Mortgage rates likely to remain low
Thanks to the Fed and at the expense of the slow economy, mortgage rates are expected to stay near record lows for at least the first two or three months of the year.
"All indicate interest rates will remain stable for the foreseeable future given what the Fed has done and the nature of the U.S. economy," says Jason Auerbach, division manager of First Choice Loan Services in New York City.
The Mortgage Bankers Association estimates the average 30-year fixed rate will hover around 4.1 percent during the first half of the year, giving buyers and homeowners some extra time to take advantage of the historic rates.
"This is unbelievable," White says. "People who are in the profession have never seen rates this low."
But the caveat applies: Rates are unpredictable and can change at any moment without warning, Auerbach says. That means buyers and homeowners who want to refinance and are able to do so now shouldn't take a chance by waiting.
"There are a lot of buyers thinking rates are going to be the same for a long time, so they are in no hurry to buy," White says. "When rates move up, you'll see those folks get off the fence."
Investors, foreign buyers flock to the market
If you plan to buy a house, be ready to compete with local and foreign investors.
On average, 1 in 5 homes sold in 2011 was purchased by an investor, according to the National Association of Realtors. Many of these investors are foreign buyers who want to take advantage of the low prices and the weak dollar.
Buyers from Canada, Mexico, the United Kingdom, China, Brazil and other parts of the world have been actively purchasing vacation and investment properties in the United States, and this trend is expected to grow in 2012, White says.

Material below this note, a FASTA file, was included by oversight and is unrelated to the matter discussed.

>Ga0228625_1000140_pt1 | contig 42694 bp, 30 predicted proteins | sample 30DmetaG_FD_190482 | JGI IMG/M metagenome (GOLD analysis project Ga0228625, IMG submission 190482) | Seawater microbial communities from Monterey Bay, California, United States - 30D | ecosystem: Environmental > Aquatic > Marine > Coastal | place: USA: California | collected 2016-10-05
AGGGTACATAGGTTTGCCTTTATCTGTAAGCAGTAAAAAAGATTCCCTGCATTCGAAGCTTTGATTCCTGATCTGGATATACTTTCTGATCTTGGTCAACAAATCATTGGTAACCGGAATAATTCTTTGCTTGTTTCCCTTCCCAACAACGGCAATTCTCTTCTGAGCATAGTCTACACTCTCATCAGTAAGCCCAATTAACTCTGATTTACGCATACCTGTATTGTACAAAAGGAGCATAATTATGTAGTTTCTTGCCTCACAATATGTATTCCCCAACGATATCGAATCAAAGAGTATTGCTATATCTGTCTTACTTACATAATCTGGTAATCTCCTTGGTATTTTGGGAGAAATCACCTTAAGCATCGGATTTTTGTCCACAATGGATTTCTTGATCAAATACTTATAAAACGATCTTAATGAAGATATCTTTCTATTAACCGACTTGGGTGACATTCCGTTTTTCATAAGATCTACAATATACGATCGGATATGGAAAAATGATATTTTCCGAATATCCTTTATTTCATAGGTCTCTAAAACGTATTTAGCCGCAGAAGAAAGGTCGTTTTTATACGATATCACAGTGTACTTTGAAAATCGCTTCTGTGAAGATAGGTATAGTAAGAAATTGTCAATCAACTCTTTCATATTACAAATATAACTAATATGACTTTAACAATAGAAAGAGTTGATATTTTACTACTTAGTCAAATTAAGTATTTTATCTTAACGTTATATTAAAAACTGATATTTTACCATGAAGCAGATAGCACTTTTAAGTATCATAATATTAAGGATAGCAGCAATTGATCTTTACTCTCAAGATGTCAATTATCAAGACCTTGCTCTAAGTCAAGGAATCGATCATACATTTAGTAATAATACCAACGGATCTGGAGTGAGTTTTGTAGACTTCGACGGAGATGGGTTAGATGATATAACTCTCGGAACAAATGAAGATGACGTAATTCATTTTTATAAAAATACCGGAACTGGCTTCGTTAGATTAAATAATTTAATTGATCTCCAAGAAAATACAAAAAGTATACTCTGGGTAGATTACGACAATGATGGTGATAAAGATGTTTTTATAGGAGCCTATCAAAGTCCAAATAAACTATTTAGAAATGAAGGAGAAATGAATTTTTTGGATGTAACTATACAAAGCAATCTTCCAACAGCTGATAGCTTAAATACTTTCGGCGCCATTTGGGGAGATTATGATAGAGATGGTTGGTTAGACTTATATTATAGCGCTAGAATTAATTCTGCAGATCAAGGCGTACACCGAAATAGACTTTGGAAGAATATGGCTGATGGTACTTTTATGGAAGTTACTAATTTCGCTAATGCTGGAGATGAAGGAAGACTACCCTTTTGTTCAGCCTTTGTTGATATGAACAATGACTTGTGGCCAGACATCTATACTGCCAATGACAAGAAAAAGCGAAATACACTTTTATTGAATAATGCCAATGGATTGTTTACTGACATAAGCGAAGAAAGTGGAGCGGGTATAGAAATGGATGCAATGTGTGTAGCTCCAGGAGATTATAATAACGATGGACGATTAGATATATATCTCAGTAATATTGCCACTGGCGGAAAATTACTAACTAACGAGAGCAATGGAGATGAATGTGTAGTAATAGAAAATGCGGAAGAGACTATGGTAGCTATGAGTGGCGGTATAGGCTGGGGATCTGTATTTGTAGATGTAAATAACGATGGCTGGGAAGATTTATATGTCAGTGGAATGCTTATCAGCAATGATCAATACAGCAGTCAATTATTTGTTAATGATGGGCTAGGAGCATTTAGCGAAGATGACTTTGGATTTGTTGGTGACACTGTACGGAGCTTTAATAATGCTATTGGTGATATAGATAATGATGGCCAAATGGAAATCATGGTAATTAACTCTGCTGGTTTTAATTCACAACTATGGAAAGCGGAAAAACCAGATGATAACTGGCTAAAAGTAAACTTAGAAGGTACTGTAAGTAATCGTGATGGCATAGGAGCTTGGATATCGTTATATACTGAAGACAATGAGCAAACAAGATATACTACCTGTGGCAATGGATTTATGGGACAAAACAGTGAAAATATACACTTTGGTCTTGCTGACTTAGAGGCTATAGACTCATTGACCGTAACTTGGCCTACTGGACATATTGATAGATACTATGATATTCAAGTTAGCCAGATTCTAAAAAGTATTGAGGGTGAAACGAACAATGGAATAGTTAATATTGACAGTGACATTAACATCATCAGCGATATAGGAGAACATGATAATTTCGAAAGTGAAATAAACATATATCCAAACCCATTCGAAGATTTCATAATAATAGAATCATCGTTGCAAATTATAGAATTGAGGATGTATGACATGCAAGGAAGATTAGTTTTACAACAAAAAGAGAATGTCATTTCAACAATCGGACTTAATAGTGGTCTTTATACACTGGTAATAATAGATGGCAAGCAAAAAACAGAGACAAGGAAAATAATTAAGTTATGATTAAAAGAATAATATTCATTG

"You will continue to see a lot of interest from foreign buyers," he says. "With the uncertainty that you see in economies around the world, they view (real estate in the United States) as a safe investment, and there is a large portion of the foreign buyers paying in cash."
Cash purchases account for about 30 percent of all homes sales in the United States, according to the NAR. In hard-hit areas, such as Miami and Las Vegas, cash purchases account for about half of sales.
Foreclosures and short sales moving quickly
Many buyers refuse to even consider purchasing a short sale because of the horror stories they have heard about lenders taking more than a year to approve a deal. Those buyers may want to reconsider this option in 2012. The short-sale process has improved and now happens more quickly, for the most part.
Frustrating, long waits still exist for some short sales, but many buyers are closing short-sale purchases in less than 90 days, agents say.
"Short sales are starting to move much quicker," Anderson says. "Everything is starting to get more streamlined. Those that work for the banks are better trained, and the banks more accepting."
Bank-owned properties also are selling faster. If you are eyeing a foreclosed house, don't expect it to stay on the market for long. Real estate agents who specialized in distressed properties say reasonably priced bank-owned houses often get multiple offers and go under contract for sale in days now instead of months.
Despite the high volume of foreclosures, Anderson says because these properties are selling quickly, "Supply is getting low and the demand is high." And, believe it or not, many of these properties are selling for more than the asking price.
"We are getting multiple offers on them," he says.